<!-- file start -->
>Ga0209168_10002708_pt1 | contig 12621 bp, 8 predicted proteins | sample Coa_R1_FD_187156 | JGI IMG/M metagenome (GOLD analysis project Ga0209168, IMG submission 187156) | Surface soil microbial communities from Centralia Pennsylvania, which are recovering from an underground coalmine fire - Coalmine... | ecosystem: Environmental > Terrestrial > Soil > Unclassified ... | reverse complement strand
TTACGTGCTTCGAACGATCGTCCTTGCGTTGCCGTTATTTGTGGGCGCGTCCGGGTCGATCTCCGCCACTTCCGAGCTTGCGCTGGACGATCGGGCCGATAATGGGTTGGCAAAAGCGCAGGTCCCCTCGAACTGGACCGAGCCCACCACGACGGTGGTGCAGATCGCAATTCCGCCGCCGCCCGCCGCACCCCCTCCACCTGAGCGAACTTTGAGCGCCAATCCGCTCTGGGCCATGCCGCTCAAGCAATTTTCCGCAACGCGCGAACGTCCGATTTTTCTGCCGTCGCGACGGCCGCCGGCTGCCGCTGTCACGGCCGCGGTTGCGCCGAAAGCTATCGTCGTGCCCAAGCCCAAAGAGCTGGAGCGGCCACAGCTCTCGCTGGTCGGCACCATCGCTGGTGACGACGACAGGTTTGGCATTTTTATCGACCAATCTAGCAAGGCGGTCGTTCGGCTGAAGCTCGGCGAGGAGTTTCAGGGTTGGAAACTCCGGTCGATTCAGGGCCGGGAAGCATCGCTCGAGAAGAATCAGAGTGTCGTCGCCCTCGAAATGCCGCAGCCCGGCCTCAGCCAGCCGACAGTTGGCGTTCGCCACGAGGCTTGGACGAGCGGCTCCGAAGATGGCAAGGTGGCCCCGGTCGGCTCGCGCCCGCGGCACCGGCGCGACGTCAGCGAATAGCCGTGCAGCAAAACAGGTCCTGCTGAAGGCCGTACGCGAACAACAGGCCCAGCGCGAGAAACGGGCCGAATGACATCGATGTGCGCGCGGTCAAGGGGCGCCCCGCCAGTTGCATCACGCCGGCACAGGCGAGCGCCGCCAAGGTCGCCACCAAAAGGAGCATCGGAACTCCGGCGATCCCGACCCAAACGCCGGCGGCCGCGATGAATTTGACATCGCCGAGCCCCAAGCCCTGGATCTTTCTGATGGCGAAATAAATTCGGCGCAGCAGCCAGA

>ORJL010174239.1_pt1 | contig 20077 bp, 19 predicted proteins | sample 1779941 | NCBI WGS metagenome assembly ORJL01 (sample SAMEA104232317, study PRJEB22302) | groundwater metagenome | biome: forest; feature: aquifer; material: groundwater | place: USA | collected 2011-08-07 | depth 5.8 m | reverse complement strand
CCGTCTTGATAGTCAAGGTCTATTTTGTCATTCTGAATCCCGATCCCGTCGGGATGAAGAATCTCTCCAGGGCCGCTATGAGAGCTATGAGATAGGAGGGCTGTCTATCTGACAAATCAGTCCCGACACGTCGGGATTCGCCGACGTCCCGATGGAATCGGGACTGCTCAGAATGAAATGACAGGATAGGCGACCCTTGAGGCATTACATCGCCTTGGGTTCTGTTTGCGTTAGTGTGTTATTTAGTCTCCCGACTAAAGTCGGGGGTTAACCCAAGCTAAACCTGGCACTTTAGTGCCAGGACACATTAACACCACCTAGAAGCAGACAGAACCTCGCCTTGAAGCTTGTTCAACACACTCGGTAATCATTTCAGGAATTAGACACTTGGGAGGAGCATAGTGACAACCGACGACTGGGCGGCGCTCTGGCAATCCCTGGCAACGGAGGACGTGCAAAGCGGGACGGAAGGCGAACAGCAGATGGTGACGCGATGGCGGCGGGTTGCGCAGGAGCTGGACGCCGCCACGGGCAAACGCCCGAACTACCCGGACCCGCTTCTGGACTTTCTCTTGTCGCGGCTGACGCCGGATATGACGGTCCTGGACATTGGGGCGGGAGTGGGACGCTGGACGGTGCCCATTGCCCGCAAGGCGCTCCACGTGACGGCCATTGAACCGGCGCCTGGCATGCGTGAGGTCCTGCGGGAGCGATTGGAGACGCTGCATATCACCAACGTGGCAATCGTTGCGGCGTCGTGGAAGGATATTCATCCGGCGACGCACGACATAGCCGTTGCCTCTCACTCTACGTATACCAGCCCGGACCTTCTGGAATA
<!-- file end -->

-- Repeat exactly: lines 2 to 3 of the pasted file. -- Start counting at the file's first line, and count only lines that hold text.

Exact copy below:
TTACGTGCTTCGAACGATCGTCCTTGCGTTGCCGTTATTTGTGGGCGCGTCCGGGTCGATCTCCGCCACTTCCGAGCTTGCGCTGGACGATCGGGCCGATAATGGGTTGGCAAAAGCGCAGGTCCCCTCGAACTGGACCGAGCCCACCACGACGGTGGTGCAGATCGCAATTCCGCCGCCGCCCGCCGCACCCCCTCCACCTGAGCGAACTTTGAGCGCCAATCCGCTCTGGGCCATGCCGCTCAAGCAATTTTCCGCAACGCGCGAACGTCCGATTTTTCTGCCGTCGCGACGGCCGCCGGCTGCCGCTGTCACGGCCGCGGTTGCGCCGAAAGCTATCGTCGTGCCCAAGCCCAAAGAGCTGGAGCGGCCACAGCTCTCGCTGGTCGGCACCATCGCTGGTGACGACGACAGGTTTGGCATTTTTATCGACCAATCTAGCAAGGCGGTCGTTCGGCTGAAGCTCGGCGAGGAGTTTCAGGGTTGGAAACTCCGGTCGATTCAGGGCCGGGAAGCATCGCTCGAGAAGAATCAGAGTGTCGTCGCCCTCGAAATGCCGCAGCCCGGCCTCAGCCAGCCGACAGTTGGCGTTCGCCACGAGGCTTGGACGAGCGGCTCCGAAGATGGCAAGGTGGCCCCGGTCGGCTCGCGCCCGCGGCACCGGCGCGACGTCAGCGAATAGCCGTGCAGCAAAACAGGTCCTGCTGAAGGCCGTACGCGAACAACAGGCCCAGCGCGAGAAACGGGCCGAATGACATCGATGTGCGCGCGGTCAAGGGGCGCCCCGCCAGTTGCATCACGCCGGCACAGGCGAGCGCCGCCAAGGTCGCCACCAAAAGGAGCATCGGAACTCCGGCGATCCCGACCCAAACGCCGGCGGCCGCGATGAATTTGACATCGCCGAGCCCCAAGCCCTGGATCTTTCTGATGGCGAAATAAATTCGGCGCAGCAGCCAGA

>ORJL010174239.1_pt1 | contig 20077 bp, 19 predicted proteins | sample 1779941 | NCBI WGS metagenome assembly ORJL01 (sample SAMEA104232317, study PRJEB22302) | groundwater metagenome | biome: forest; feature: aquifer; material: groundwater | place: USA | collected 2011-08-07 | depth 5.8 m | reverse complement strand